Margaret Thatcher

The relationship between language and social power can be observed across numerous areas of society, from the realms of politics, marketing, the workplace, education, the media, to interaction between people of different identities. This paper will illustrate and then analyse various examples of language and social power within the following contexts:  Gender (more specifically, male-to-male interaction)  Legal writing  Politics Advertisements One example I have noticed amongst friendship groups of men in relation to gender and social power is the attempts to put each other down, whether it is subtle or intentionally obvious.

For instance, this conversation took place between two of my male friends: Male 1: Halo: Reach was fucking shit. How the fuck did it get 10/10 on IGN when Metal Gear Solid only got 9. 8? Male 2: There’s a reason why it got 10/10. I personally thought it was ace. Male 1: Were you even playing the same game? Seriously… If you had actually played the game, you would have seen how everything was flawed. There are no redeeming aspects of this game whatsoever! Male 2: Why were you even playing the 360 in the first place, Mr.PS3 fanboy?

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Context: Male 1 was complaining about the high ratings that the game Halo: Reach received on a review website (IGN, UK) after having played the game. Male 2 states a different opinion and Male 1 accuses of Male 2 of not knowing what he is talking about. Male 2 tries to make up for this by implying that Male 1’s anger was his own fault. By using the word “fanboy”, Male 2 is implying that Male 1 is betraying his dedication to the Playstation 3 (PS3), by playing the Xbox (360), thus getting a “one up” on Male 1.

The constant one-upmanship can be seen throughout numerous male social groups, and even carries on to the extent of harshly insulting one another. This idea complies with Holmes’ “sociolinguistic universal tendencies”, especially: “4. Women tend to interact in ways which will maintain and increase solidarity, while (especially in formal contexts) men tend to interact in ways which will maintain and increase their power and status” (Holmes 1998). Women will pay many compliments to other women, especially clothes or accessories that they wear.

Holmes states that this is in order to increase solidarity amongst each other. However, it is rarer for men to complement each other on their appearance. Instead, they will often outright criticise each other and sometimes put down another male’s opinion in a blunt way, as illustrated in the example above. It is to be noted however, that these are tendencies (as Holmes describes) and that there are females who will defy the stereotypes of politeness, and males who do not interact with the intention of increasing their status and power.

Other than language and social power within groups of males and females, language and social power can also be seen through the use of language in legal documents and proceedings. Here is an extract from a legal document: “And any such release settlement discharge shall as between you and the undersigned be deemed to have been given or made upon the express condition that it shall become and be wholly void and of no effect if the assurance security or payment on the faith of which it was made or given shall be void… ” The language used here is typical of language in the law.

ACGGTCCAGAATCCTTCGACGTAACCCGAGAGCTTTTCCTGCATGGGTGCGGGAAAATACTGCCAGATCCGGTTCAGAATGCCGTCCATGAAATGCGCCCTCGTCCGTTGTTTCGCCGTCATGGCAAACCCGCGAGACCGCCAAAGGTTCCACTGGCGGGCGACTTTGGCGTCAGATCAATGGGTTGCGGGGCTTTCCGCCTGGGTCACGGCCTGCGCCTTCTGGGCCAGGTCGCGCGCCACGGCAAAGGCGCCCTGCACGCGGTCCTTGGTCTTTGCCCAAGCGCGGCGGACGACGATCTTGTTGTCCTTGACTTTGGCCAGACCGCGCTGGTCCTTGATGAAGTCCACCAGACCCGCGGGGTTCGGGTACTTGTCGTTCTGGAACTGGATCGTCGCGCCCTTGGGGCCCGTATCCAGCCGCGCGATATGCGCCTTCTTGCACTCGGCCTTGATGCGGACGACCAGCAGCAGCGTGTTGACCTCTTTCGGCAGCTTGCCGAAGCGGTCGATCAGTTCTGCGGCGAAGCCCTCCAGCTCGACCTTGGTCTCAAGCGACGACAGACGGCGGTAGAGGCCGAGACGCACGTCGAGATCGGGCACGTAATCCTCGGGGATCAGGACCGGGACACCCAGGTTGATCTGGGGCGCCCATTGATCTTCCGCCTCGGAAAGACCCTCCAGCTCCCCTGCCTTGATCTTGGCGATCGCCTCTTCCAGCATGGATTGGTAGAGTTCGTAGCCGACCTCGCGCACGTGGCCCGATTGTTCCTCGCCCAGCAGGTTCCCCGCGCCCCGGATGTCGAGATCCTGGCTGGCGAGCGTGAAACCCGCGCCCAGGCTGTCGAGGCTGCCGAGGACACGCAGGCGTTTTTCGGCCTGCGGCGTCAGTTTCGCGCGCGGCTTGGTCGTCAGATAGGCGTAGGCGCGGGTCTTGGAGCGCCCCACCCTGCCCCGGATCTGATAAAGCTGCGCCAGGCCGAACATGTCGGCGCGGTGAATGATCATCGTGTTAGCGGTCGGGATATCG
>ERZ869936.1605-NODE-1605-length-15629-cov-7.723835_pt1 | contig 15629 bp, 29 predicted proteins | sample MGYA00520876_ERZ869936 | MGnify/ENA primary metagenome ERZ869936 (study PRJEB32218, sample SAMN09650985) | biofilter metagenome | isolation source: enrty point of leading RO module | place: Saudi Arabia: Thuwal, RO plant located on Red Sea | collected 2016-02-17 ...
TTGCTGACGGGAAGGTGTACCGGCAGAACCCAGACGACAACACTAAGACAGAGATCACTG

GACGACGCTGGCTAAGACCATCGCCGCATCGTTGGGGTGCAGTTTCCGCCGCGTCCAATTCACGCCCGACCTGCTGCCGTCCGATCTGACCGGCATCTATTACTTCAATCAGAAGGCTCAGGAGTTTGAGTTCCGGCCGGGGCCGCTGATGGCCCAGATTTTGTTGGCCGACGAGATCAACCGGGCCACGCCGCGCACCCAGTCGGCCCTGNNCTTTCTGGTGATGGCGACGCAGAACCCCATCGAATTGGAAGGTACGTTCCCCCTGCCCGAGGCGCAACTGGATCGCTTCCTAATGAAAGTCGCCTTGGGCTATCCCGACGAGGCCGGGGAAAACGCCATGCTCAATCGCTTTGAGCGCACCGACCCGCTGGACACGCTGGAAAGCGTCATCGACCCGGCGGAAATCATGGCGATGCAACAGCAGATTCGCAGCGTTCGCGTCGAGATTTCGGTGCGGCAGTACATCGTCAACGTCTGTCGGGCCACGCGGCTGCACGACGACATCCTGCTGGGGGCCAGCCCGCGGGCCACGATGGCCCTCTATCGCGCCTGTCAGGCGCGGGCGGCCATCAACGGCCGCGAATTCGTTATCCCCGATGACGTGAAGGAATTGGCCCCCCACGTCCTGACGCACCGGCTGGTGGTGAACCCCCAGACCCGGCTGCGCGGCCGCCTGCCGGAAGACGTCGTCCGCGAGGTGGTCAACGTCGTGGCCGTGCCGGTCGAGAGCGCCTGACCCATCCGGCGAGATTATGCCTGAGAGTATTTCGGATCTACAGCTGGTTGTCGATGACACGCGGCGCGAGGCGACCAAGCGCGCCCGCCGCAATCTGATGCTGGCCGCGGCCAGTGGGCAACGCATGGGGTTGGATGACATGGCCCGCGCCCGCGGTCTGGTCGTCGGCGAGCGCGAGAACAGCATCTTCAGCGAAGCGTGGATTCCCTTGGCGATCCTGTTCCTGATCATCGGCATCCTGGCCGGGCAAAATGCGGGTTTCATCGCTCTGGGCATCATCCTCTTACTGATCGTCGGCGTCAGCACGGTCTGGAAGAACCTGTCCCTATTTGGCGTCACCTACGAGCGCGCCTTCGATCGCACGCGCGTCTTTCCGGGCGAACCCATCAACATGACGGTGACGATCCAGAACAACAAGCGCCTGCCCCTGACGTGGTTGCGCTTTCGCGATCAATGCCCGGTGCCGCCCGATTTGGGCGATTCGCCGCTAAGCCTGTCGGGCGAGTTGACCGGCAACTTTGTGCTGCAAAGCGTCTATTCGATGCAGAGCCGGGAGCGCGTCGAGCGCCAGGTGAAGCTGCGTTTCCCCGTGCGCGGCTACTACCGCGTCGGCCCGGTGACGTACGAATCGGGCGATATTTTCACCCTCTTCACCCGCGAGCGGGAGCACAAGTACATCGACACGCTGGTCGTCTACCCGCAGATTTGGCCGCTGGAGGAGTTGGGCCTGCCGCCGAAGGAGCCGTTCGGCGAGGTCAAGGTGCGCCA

The number of conjunctions used is incredibly frequent, to the point where it is confusing to those with no legal background. The syntax is complicated, with a high number of embedded clauses within the legal text, and there is lack of punctuation to clarify meaning. The syntactic structure creates a barrier between the average person and those who are legally trained to understand this type of legal jargon. The status and power of legal terminology is retained by those who understand it, which is often exploited by large companies who are allowed to escape being sued via precise legal clauses within their contracts.

The Plain English Campaign aims to reverse this exploitation of power by campaigning for the use of ‘plain English’ with as little jargon as possible, and aspires to make government and official organisation’s language as clear and accessible as possible. It is a way of promoting democracy and the social power to be distributed equally amongst the public. The Plain English Campaign demonstrates how widespread the use of language as a means of social power is used amongst high-status establishments. Language is manipulated in the field of politics and advertising.

The following extract from a speech by Margaret Thatcher shows a few techniques which she has used to make her dialogue highly effective: “To those waiting with bated breath for that favourite media catchphrase, the U-turn, I have only one thing to say: ‘You turn if you want to. The lady’s not for turning’. ” She was criticised by others who discussed a ‘U-turn’ of policies, but there is phonetic wordplay in her speech in which she replaces “u” with “you”, and also the phrase “the lady’s not for turning” comes from the title of a Christopher Fry play “The Lady’s Not for Burning”, which is another play on words.

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